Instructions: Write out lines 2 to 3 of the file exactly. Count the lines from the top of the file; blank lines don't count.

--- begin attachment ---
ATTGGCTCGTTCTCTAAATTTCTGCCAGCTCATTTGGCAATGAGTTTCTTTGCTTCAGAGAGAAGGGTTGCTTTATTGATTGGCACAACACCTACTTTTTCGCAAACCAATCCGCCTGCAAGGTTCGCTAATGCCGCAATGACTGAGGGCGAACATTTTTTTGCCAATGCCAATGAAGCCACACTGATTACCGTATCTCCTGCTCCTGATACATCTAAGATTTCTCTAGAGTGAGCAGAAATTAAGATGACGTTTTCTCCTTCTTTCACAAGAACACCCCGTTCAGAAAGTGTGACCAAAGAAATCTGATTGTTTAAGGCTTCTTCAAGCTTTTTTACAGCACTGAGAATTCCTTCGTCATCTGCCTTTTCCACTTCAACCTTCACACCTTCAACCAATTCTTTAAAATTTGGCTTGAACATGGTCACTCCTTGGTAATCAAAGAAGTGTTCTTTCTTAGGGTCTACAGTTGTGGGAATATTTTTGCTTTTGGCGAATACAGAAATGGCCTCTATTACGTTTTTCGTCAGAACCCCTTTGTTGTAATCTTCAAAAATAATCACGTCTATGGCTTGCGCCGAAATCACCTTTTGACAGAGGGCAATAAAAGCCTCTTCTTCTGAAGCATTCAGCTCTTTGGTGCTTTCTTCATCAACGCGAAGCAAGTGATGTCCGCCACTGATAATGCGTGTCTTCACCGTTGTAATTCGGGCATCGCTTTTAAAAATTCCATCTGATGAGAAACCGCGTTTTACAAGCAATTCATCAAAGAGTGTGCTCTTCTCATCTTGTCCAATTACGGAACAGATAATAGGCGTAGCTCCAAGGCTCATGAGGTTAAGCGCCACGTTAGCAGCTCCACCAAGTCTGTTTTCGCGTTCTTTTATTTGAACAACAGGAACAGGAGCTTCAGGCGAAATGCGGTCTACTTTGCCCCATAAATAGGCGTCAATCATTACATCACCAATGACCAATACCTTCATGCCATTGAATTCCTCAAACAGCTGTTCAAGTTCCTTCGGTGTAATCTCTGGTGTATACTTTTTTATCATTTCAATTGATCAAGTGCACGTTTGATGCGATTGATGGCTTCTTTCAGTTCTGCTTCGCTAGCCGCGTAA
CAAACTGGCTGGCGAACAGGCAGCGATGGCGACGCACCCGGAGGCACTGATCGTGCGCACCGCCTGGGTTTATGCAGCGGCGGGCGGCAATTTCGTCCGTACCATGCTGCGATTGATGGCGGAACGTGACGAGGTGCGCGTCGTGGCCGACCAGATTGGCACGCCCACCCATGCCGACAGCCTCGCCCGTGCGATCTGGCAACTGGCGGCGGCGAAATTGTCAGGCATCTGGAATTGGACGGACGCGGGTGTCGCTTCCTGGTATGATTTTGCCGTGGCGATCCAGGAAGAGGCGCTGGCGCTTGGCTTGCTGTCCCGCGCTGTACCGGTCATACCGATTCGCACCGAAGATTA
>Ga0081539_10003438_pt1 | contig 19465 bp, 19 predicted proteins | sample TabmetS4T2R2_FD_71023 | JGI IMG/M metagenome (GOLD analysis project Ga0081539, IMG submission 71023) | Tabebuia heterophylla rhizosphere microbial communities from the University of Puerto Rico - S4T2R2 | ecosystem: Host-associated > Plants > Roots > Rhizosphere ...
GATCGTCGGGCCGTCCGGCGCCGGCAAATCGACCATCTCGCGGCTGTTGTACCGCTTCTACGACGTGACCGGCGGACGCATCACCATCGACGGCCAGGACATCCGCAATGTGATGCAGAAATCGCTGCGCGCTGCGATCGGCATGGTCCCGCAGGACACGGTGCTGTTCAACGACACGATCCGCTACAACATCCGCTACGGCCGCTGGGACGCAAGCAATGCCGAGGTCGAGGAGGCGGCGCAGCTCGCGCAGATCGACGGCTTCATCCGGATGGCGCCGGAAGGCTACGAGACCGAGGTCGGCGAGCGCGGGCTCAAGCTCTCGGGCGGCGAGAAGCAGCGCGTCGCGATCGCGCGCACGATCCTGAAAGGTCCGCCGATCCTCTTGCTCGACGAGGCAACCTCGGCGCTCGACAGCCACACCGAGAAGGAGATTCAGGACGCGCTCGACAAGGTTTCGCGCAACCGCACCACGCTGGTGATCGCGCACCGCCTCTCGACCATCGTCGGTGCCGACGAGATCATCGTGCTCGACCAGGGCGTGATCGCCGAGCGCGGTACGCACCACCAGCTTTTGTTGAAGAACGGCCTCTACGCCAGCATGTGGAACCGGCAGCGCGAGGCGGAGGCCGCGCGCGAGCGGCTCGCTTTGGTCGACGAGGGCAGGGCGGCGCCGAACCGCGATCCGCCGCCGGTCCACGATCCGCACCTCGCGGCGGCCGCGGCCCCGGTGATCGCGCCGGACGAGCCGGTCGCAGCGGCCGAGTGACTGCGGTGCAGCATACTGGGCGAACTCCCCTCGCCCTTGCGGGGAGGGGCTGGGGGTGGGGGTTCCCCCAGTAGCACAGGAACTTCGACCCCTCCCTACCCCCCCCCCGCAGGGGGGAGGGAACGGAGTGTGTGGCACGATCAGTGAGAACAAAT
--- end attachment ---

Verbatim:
CAAACTGGCTGGCGAACAGGCAGCGATGGCGACGCACCCGGAGGCACTGATCGTGCGCACCGCCTGGGTTTATGCAGCGGCGGGCGGCAATTTCGTCCGTACCATGCTGCGATTGATGGCGGAACGTGACGAGGTGCGCGTCGTGGCCGACCAGATTGGCACGCCCACCCATGCCGACAGCCTCGCCCGTGCGATCTGGCAACTGGCGGCGGCGAAATTGTCAGGCATCTGGAATTGGACGGACGCGGGTGTCGCTTCCTGGTATGATTTTGCCGTGGCGATCCAGGAAGAGGCGCTGGCGCTTGGCTTGCTGTCCCGCGCTGTACCGGTCATACCGATTCGCACCGAAGATTA
>Ga0081539_10003438_pt1 | contig 19465 bp, 19 predicted proteins | sample TabmetS4T2R2_FD_71023 | JGI IMG/M metagenome (GOLD analysis project Ga0081539, IMG submission 71023) | Tabebuia heterophylla rhizosphere microbial communities from the University of Puerto Rico - S4T2R2 | ecosystem: Host-associated > Plants > Roots > Rhizosphere ...